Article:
Heading into college, I was well on my way to an extraordinary art school on the East Coast until I realized that as an artist, especially a young one, I need more than art. A month later, I was pursuing a degree in Environmental Studies in Seattle…as well as a degree in Visual Arts because…well…who I am kidding?…I can’t shake it.

"Yours", graphite, 2017, Rowan Walton

“Yours”, graphite, 2017, Rowan Walton

Q: How would you describe your work?
My work is a bit of a mixed bag. Pieces can be cheeky; charming; challenging; and often a bit peculiar. I have a tendency to convey concepts through something I’d put as “anatomical narrative”— gestures depicted by human or nonhuman subjects that serve as emphatic reflections of my own perceptions based off of assumed associations, be they conscious or not.

Moreover, I typically draw with a graphite pencil because it gives me direct control over what I am trying to visually articulate. I also enjoy challenging myself with other mediums like painting and sculpture if the materials and space are present. Similarly, if I have new materials and/or tools to work with, I am almost always inspired to use them.

"Tangerine Lizard", tangerines, wire, tape, papier-mâché, thread, net, 2015, Rowan Walton

“Tangerine Lizard”, tangerines, wire, tape, papier-mâché, thread, net, 2015, Rowan Walton

Q: What is your process for creating a work of art?
Complicated, but well worth it. Feel free to reach out for the full story!

Q: Do you collect anything?
Jars, exhibition cards, cafe cards, some records, and the odd thing or two.

 

"Alternative Self-Portrait", recycled plywood, graphite, charcoal, acrylic, 2014, Rowan Walton

“Alternative Self-Portrait”, recycled plywood, graphite, charcoal, acrylic, 2014, Rowan Walton

Q: What type of music do you listen to? How does music affect your artwork?
Music is vital to my life. Frankly, I believe that its power to connect and comfort individuals outweighs that of visual arts, but I also think it’s no coincidence that most musicians explore other artforms and vice versa. It’s a topic I shamelessly nerd-out about, but I’ll keep it to a minimum for now…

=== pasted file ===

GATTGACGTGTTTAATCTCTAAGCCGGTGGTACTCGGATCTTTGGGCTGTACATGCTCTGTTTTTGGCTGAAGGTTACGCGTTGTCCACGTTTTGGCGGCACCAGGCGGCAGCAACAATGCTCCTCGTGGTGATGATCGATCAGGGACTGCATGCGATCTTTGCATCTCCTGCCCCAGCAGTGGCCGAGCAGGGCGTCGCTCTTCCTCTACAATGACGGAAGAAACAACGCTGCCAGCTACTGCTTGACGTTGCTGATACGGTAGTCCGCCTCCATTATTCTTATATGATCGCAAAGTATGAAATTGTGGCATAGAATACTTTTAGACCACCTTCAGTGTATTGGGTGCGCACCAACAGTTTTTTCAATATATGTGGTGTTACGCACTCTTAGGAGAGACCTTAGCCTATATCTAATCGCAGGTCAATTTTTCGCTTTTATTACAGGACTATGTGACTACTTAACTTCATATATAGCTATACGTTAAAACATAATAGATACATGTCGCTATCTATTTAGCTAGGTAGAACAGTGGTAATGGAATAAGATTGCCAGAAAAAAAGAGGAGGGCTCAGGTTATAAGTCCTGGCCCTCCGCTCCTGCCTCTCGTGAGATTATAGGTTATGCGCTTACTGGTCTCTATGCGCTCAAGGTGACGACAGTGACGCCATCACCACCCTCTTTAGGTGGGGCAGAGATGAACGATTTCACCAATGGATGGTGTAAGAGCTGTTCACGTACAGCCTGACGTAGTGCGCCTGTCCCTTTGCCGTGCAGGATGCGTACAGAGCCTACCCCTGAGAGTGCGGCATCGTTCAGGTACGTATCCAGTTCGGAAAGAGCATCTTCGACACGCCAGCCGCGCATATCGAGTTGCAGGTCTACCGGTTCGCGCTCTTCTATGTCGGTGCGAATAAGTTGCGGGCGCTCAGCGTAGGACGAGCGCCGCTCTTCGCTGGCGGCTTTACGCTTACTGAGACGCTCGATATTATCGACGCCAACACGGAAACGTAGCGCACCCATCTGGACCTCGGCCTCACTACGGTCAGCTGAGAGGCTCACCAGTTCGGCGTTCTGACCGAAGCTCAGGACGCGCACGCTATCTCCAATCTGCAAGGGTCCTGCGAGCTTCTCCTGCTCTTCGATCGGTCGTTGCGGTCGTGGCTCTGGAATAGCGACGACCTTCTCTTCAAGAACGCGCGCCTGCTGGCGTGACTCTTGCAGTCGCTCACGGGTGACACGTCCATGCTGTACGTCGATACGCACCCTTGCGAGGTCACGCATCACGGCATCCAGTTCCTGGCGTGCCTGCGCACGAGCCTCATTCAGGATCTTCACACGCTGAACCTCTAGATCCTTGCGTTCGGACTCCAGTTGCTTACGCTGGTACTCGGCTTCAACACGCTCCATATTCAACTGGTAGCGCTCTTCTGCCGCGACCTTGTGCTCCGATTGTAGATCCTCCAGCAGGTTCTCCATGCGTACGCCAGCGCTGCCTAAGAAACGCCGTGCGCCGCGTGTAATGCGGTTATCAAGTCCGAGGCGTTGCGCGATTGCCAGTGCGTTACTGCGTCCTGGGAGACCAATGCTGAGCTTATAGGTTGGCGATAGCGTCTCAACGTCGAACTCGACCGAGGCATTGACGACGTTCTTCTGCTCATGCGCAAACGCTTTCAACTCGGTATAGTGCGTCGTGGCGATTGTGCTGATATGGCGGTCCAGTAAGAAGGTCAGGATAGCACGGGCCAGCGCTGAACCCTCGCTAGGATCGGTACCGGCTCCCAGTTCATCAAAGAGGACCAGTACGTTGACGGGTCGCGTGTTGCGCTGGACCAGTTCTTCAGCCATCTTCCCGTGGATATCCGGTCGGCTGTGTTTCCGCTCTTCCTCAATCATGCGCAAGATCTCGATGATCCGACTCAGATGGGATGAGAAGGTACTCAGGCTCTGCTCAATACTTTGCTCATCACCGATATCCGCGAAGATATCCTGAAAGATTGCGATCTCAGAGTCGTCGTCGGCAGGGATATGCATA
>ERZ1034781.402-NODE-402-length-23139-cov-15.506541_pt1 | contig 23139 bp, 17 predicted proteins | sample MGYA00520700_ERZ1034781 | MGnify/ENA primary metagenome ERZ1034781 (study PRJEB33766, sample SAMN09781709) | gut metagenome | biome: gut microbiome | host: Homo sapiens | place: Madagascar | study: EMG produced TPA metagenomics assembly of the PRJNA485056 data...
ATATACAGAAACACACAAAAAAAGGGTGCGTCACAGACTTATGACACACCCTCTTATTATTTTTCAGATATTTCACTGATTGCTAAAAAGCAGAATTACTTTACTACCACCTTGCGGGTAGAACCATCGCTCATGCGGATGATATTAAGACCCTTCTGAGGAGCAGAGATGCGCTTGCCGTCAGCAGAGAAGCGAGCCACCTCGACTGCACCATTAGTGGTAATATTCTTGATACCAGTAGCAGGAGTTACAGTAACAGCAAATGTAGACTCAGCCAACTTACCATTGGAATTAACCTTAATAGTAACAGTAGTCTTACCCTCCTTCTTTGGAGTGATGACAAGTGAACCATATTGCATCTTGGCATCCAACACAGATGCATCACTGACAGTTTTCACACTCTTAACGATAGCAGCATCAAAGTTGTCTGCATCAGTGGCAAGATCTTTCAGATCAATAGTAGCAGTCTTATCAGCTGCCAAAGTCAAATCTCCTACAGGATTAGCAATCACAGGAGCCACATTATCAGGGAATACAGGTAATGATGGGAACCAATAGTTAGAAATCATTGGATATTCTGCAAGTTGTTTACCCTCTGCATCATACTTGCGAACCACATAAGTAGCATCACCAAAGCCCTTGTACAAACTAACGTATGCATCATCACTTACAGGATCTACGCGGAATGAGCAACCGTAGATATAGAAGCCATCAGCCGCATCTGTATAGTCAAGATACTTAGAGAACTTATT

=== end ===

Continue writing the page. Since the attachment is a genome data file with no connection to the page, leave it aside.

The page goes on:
I worked for my university’s radio station as a disk jockey and booker, so I made a lot of promotional art for shows back then. Most recently, I created a drawing inspired by the macabre lyrics and cheeky wit of Marika Hackman, an all-time favorite of mine. Aside from that, I’m not usually inspired by music in that way, I use it more as a vessel for productivity and a soundtrack for “The Zone.”

The genre changes with the time of day, but I often need some kind of softness in the sound. For example, some classic go-to’s are Mazzy Star, Jessica Pratt, Stereolab, Shana Cleveland & the Sandcastles, John Maus, Natural Child, Widowspeak, Allah-Las, Celtic fiddling, and roots reggae.

"Indulge", Acrylic and ink, 2018, Rowan Walton

“Indulge”, Acrylic and ink, 2018, Rowan Walton

Q: What are your goals for this residency?
I am currently preparing to apply to graduate school, so initially, I had applied to this residency because I felt it would be a wonderful opportunity to help me discern what sort of program I want to pursue. In particular, if it would be a studio practice or a research program.

My goals for the residency are to champion some of my longstanding ideas, build up my portfolio, rollout my social media presence, and to simply grow.

I am currently working on a series of ¼” plywood pieces that are inspired by the air fresheners that hang in cars. Each piece is a painting of one of my favorite vintage car models (like a 1970 Ford Bronco), about a foot or so in height and 2-3 feet in width. The final products will have a resin finish with a secret ingredient, so you can hang the car on a wall and get a whiff of something pleasant as you walk by (fingers crossed). I am also working on concept art for a hypothetical children’s book about crows.

A few of the pieces I am currently working on.

A few of the pieces I am currently working on.

Q: What advice would you give to other artists?
Lean into it. If you want your artwork to go anywhere, it’s your responsibility and no one else’s.

Move at your own pace. Whether it be quick or slow, let it happen and trust it. Life is ultimately a matter of timing, so the sooner you can accept that not everything is in your control, the better off you’ll be.

Keep learning more. Artists should not be boring.

Cultivate that sense of humor. You can virtually forgo the aforementioned tips if you honor this with all you’ve got. Humor is the flesh that connects us to ourselves and gives us patience.